C&I customers that begin to take advantage of these new solutions will increasingly look to turnkey solutions providers that can provide not only strategic advice across their property portfolios, but execution expertise as well. The key driver to enabling the growth of turnkey EaaS solutions vendors will be the ability to deliver comprehensive financing solutions to help customers avoid spending capital on energy projects. However, there are two additional drivers that vendors who are considering creating and delivering turnkey EaaS solutions will need to consider:

  • Historically, C&I customers have needed multiple regional partners to manage even a portion of their energy management needs. Turnkey EaaS vendors seeking to address C&I customers’ portfolio-wide needs for EaaS will require widely trained and deeply experienced advisory capabilities to address their customers’ complex energy procurement, financing, and technology deployment needs. For example, in the United States, a turnkey provider will need to have the depth of regional expertise under one roof necessary to address customer strategic needs in diverse energy markets and climate zones like Texas, California, New York, the Southeast, or the Midwest.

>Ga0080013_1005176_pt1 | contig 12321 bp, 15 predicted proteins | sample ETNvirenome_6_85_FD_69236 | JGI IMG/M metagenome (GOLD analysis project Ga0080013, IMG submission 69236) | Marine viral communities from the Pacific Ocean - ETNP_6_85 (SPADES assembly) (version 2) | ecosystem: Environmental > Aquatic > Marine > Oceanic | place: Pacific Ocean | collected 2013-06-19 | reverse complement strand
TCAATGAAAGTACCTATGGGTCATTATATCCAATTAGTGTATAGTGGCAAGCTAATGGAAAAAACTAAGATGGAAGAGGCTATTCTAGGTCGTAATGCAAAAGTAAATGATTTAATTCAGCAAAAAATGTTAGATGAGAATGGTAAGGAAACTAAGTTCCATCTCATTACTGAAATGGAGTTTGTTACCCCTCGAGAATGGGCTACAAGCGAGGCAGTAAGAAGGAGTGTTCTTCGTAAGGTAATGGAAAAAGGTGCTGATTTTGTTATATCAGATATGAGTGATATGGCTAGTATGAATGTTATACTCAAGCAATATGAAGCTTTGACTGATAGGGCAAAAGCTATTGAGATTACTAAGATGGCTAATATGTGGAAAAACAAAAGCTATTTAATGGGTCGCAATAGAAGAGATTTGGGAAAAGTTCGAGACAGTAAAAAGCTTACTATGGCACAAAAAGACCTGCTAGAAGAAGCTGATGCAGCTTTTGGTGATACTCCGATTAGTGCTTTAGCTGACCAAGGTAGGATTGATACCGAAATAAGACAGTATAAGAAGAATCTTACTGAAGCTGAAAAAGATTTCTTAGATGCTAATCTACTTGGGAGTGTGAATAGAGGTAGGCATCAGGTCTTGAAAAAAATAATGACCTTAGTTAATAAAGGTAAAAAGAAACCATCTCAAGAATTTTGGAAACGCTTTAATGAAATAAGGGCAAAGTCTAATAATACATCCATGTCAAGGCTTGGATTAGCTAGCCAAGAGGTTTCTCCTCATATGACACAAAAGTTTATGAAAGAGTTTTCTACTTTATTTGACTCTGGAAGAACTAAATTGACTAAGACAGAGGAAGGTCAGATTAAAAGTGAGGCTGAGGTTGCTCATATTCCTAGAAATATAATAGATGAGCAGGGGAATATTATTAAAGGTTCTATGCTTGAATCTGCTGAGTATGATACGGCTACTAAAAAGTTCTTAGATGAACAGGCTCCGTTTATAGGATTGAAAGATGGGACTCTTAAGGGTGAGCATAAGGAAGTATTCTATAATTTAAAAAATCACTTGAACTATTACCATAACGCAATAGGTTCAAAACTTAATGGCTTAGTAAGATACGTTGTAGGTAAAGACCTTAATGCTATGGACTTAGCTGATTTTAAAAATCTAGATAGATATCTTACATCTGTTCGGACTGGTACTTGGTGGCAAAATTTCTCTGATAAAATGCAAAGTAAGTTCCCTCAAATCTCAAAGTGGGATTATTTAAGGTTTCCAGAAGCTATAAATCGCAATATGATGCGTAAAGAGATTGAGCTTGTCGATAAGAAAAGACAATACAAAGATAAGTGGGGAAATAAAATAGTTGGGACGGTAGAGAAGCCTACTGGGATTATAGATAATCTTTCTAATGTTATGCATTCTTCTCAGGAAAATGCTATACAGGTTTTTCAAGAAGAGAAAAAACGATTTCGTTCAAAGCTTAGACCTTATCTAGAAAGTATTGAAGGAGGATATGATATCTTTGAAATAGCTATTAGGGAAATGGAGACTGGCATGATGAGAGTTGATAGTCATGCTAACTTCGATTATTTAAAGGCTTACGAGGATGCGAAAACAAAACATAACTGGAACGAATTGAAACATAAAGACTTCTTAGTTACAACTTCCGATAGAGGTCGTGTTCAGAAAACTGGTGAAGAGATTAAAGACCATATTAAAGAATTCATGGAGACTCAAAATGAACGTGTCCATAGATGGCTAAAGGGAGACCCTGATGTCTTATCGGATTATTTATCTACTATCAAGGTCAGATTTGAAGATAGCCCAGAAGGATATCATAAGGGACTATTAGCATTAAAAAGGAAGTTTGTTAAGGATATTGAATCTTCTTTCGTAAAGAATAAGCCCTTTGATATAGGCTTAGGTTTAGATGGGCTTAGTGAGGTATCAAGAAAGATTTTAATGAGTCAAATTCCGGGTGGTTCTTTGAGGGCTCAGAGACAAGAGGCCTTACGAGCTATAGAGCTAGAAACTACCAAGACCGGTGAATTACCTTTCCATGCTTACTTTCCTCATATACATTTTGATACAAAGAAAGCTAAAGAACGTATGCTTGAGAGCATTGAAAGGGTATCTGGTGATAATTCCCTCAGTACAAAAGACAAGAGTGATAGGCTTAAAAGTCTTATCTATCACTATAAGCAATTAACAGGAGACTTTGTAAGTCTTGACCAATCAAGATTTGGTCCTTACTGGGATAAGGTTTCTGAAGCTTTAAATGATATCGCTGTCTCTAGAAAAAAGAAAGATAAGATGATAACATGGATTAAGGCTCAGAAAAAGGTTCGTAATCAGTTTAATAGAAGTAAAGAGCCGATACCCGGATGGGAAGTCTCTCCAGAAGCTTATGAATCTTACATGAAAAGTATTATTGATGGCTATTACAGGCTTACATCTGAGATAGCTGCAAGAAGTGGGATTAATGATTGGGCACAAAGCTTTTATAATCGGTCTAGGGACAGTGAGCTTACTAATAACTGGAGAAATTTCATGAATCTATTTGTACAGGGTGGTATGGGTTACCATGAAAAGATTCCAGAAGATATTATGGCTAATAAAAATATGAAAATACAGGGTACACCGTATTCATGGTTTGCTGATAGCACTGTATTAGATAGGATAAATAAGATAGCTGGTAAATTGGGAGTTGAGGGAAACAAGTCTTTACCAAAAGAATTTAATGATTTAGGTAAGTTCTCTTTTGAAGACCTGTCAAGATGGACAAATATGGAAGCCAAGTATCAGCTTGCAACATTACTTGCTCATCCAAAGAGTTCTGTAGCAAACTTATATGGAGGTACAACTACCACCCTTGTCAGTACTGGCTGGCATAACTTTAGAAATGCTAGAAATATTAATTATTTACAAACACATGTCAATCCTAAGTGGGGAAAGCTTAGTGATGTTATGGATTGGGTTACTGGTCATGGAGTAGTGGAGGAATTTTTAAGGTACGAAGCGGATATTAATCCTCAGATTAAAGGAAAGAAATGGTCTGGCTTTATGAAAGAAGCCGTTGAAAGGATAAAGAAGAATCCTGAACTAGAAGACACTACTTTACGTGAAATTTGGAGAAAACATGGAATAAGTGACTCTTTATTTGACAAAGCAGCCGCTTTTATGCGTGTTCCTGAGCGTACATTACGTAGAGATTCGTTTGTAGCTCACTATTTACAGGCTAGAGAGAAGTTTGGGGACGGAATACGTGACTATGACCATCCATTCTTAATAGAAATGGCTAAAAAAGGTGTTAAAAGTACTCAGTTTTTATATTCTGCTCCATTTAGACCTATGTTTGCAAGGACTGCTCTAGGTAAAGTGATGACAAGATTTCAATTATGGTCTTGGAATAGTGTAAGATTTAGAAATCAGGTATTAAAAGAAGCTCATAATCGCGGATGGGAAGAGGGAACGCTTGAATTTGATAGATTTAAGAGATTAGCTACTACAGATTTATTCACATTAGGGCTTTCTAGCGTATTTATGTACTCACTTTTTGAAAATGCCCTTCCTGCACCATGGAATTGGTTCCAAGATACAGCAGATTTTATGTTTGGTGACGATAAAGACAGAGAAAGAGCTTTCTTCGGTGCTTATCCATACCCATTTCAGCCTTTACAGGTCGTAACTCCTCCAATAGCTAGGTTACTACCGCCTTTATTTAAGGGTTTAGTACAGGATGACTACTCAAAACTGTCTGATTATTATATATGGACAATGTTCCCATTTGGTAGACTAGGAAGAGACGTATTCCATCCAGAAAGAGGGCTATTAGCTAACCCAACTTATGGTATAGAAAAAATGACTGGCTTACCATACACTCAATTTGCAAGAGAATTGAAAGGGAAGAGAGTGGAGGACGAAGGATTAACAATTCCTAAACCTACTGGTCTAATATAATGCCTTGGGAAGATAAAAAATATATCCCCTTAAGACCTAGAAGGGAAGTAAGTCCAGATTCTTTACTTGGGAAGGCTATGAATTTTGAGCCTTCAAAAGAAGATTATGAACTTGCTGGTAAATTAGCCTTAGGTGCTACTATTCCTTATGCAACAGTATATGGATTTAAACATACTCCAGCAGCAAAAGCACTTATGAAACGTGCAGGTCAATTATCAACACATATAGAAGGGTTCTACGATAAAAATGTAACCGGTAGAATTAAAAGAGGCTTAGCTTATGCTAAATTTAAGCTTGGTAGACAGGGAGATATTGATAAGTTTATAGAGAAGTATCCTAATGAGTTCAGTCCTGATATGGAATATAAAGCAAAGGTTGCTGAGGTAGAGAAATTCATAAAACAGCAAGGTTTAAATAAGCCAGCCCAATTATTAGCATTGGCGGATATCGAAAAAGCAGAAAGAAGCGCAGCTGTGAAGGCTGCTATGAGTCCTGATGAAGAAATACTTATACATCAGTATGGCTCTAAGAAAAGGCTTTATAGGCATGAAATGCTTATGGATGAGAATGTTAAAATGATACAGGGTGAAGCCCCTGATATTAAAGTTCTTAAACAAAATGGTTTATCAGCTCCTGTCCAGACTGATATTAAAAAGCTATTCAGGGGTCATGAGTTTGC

• Experienced C&I energy and sustainability managers have endured years of disappointment from energy use and cost reduction claims that never materialized. Moreover, many of these managers have still not yet even tried to reduce energy spend. What C&I customers truly want is guaranteed lower energy costs, whether from solar PV, energy storage, energy efficiency, or DR. Vendors that blend execution expertise across all EaaS solutions with financing tools to guarantee cost savings through a single point of sale will be best positioned.

To date, with customer-sited distributed energy resources, too much emphasis has been placed on trying to figure out where to sell technology outside of a focus on solving customer problems. For turnkey EaaS vendors, market growth will not necessarily be led on a technology-first basis. For at-scale revenue generation, these vendors should start with the customer experience and work backwards to the technology. Navigant Research anticipates that vendors that place a keen eye on how to bring turnkey, customer-focused EaaS solutions into the market through a trusted, single point of contact with a financed savings guarantee will be at a competitive advantage.